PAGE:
Economic perfomance and state-business relations in post-apartheid South Africa

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In this study the main concern is state-business relations in post-apartheid South Africa. Guided by the political theory of corporatism, the study considers the influence of state-business relations on economic performance. The obvious assumption is that sound state-business relations correlate positively with impressive economic performance. Following the demise of the apartheid system of governance in South Africa, a corporatist institution known as the National Economic Development and Labour Council (NEDLAC) was established. Sub-optimal economic performance of post-apartheid South Africa has raised doubts about the efficacy of NEDLAC's role in fostering economic prosperity for the country. It is contended that in many studies a substantive comprehension of what economic performance entails is absent. To overcome the lack of coherence in the conception of economic performance, this study applies economic growth, public debt and unemployment to measure economic performance. The study found that overall, growing public debt, high levels of unemployment and poor economic growth point to unimpressive economic performance associated with state-business relations in post-apartheid South Africa.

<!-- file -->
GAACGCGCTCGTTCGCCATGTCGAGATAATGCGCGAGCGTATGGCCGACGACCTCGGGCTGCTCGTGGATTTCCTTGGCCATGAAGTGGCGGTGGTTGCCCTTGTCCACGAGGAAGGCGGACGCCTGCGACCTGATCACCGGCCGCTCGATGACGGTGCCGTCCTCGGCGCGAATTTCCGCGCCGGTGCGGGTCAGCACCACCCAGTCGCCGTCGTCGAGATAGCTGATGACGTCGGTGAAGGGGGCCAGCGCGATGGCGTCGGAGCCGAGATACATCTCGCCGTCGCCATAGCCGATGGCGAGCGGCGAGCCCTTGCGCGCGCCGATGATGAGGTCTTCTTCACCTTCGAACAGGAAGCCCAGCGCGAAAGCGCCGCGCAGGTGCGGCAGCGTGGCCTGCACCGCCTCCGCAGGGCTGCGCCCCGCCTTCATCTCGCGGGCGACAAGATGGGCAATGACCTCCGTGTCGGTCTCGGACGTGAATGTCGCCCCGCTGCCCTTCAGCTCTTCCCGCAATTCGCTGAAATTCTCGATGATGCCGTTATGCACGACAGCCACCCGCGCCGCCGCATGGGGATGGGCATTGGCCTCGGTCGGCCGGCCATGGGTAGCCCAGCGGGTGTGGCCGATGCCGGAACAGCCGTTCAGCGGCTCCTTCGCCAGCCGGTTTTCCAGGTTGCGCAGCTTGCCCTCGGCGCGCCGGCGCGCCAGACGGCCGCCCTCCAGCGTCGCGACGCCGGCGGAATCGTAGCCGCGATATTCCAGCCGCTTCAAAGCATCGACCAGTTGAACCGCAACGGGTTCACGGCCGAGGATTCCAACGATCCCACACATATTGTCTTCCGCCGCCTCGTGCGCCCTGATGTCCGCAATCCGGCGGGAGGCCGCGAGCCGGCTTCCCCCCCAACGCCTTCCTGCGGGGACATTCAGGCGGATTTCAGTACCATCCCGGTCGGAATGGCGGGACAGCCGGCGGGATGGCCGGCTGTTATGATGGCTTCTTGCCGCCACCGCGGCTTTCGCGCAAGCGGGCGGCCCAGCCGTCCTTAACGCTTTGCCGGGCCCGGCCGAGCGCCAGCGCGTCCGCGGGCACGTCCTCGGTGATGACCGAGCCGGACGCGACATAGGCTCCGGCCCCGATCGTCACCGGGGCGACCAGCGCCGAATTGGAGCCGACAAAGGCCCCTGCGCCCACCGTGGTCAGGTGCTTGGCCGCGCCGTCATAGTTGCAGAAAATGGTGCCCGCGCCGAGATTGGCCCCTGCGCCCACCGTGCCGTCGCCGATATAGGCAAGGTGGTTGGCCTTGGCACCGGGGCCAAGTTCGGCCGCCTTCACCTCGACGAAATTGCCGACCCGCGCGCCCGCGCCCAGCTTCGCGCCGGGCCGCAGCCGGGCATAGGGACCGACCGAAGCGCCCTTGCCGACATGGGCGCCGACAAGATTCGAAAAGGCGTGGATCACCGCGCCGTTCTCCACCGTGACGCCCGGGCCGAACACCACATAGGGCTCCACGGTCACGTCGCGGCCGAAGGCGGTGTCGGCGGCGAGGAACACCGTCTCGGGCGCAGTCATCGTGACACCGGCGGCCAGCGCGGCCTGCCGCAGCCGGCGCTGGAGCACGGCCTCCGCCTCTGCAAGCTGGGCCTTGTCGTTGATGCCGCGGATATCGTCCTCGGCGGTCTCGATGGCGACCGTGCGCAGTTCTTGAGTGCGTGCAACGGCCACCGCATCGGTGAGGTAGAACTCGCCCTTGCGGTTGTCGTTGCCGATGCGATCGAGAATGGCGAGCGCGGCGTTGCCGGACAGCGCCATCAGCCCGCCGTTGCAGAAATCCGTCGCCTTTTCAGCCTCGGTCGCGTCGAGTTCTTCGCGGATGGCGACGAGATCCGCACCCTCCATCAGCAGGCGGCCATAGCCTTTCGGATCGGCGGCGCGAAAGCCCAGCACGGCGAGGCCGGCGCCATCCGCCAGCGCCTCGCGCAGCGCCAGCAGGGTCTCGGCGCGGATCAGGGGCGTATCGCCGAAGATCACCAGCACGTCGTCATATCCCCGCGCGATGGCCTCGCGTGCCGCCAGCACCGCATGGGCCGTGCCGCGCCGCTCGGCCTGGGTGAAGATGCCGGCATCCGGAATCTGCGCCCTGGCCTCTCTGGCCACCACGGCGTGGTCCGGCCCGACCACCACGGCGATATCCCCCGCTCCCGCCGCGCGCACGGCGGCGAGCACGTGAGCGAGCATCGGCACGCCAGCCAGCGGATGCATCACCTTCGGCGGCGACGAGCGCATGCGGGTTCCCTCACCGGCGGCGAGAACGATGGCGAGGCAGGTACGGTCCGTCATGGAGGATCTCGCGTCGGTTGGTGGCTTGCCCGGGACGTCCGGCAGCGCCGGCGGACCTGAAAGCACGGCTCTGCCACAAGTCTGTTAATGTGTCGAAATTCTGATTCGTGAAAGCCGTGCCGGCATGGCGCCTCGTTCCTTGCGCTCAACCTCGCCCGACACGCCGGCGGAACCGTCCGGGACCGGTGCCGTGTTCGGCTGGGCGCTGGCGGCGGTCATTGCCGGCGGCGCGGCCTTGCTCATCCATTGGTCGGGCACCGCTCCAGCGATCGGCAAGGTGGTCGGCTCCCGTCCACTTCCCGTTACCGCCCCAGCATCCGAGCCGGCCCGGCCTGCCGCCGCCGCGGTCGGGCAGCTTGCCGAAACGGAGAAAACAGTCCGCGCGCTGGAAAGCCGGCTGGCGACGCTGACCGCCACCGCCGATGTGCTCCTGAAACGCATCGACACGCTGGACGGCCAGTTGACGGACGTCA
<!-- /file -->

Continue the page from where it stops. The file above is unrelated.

A research report submitted in partial fulfilment of the requirements for the degree of Masters of Management (in Public Policy) to the Faculty of Commerce, Law and Management, University of the Witwatersrand, Johannesburg
Corporatism, Financialisation, Political exchange, Economic growth, Unemployment in South Africa